Sure, Instagram's new NYC office may have a bar called the Thirsty Flamingo and a Rainbow Bagel conference room, but back in the old days companies gave their employees real amenities, like hospital beds and dental offices.

This week Lord & Taylor announced they would be closing down their flagship store on Fifth Avenue—a landmarked building they've called home since 1914 (prior to that, since 1854, they had been at Grand and Chrystie streets). Department stores are slowly becoming extinct as Americans just ask Alexa to mainline products to their doorsteps, but back in the day they were decadent temples of consumerism, and as such, they could provide their employees with some pretty nice perks.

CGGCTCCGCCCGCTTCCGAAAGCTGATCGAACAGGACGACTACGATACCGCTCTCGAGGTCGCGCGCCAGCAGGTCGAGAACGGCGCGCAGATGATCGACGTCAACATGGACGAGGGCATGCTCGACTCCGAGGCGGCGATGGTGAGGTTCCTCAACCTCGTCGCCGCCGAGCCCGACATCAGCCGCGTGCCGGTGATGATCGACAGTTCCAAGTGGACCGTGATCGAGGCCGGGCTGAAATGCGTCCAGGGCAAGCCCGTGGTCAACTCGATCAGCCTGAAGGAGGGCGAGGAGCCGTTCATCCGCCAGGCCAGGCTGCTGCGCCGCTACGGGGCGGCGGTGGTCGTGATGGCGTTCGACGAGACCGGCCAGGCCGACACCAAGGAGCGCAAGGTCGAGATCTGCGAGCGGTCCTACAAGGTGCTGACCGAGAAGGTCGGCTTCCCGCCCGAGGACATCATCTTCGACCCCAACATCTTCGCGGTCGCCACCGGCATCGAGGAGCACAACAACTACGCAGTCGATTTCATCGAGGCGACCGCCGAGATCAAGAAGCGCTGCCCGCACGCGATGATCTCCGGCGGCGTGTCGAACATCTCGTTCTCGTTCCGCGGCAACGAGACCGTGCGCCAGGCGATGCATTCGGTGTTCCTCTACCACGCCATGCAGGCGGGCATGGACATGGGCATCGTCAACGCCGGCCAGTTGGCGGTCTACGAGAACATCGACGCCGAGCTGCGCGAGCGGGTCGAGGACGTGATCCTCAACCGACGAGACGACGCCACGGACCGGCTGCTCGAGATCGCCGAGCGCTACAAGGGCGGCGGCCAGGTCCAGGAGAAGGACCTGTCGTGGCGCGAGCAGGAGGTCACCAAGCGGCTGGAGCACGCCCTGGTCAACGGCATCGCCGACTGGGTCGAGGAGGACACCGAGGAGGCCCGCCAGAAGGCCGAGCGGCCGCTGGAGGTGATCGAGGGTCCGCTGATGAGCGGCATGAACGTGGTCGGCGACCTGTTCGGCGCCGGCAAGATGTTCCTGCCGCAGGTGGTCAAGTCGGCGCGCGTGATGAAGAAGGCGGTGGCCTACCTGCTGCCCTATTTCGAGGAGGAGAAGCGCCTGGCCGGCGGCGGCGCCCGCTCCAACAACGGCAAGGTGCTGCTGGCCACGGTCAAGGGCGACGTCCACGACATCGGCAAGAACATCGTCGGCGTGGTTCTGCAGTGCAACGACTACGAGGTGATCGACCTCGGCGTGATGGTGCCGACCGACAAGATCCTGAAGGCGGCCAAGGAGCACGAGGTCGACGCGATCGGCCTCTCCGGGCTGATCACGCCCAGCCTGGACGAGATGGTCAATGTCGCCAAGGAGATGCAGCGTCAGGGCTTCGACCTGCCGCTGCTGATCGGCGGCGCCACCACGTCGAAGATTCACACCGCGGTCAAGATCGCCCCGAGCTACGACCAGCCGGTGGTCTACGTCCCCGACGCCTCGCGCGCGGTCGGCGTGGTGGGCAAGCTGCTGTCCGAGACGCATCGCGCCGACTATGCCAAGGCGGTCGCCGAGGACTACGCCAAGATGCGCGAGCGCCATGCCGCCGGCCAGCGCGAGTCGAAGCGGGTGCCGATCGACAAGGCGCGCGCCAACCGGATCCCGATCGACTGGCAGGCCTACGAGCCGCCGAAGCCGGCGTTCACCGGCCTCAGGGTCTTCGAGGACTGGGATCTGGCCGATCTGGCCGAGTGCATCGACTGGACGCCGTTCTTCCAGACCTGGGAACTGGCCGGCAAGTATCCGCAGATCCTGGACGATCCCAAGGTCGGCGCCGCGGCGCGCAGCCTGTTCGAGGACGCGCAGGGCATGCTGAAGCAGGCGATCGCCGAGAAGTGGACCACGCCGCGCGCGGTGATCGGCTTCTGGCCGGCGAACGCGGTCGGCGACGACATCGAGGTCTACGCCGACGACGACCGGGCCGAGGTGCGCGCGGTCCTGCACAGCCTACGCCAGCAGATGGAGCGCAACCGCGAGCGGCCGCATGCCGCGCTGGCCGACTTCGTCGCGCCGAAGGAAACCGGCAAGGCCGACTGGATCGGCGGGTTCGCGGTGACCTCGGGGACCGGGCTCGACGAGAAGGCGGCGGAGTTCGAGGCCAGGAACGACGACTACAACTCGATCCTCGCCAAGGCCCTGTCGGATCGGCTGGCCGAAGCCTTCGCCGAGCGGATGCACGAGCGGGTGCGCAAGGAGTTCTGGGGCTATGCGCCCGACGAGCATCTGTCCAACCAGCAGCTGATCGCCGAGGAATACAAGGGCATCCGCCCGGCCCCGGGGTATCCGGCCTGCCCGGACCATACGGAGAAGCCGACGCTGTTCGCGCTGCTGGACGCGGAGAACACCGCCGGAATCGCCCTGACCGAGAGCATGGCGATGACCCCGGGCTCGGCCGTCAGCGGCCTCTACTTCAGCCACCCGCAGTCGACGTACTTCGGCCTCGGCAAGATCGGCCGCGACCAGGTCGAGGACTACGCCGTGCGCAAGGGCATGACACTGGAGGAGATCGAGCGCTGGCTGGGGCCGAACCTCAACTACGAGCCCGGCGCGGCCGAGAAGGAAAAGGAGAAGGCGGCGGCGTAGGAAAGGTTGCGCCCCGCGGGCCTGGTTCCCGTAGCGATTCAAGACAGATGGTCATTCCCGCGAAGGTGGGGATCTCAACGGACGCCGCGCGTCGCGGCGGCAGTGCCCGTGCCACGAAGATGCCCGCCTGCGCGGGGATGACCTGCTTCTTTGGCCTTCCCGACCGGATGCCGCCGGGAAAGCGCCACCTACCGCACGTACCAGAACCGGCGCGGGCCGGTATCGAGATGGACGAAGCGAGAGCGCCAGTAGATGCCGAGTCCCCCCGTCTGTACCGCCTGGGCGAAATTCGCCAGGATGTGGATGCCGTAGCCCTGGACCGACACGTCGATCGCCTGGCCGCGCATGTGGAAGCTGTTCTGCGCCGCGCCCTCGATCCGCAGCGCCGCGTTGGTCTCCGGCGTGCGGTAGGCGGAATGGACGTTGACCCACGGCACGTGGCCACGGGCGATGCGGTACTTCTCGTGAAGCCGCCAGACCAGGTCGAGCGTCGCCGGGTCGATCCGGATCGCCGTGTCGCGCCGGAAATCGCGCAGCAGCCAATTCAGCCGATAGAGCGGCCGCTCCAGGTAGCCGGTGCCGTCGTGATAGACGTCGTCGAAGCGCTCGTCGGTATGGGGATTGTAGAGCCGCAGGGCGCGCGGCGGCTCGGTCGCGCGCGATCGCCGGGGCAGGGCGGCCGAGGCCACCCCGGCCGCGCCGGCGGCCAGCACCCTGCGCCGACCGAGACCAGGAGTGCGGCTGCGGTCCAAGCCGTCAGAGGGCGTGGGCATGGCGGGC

The NY Times, who reported on Lord & Taylor's space back in the early 1900s, recently recalled, "Common store services for employees included pharmacies and emergency rooms to set broken limbs, perform surgery and deliver babies, employee-only lunchrooms, academic and vocational classrooms, sun lounges, vacation camps, libraries, parlors stocked with fine stationery and maid-attended bathrooms with combs and brushes, curling irons, weighing machines and..." Okay, aside from the scales (which were also in our subway system for a while) that's some nice amenity-ing.

Lord & Taylor circa 1925. X2010.7.1.17497 (Courtesy of The Museum of the City of New York)

In their original article on February 25th, 1914, the Times reported that 75,000 flocked to the store on opening day, and noted that, "On the roof is an Italian Garden, restaurant, rest room, hospital, and a gymnasium for the employees." In 1916 Modern Hospital magazine called the store's employee hospital "one of the most attractive and completely equipped of the small hospitals in New York City."

The photos included here are from the Fifth Avenue flagship, taken in 1919. The store will close in early 2019.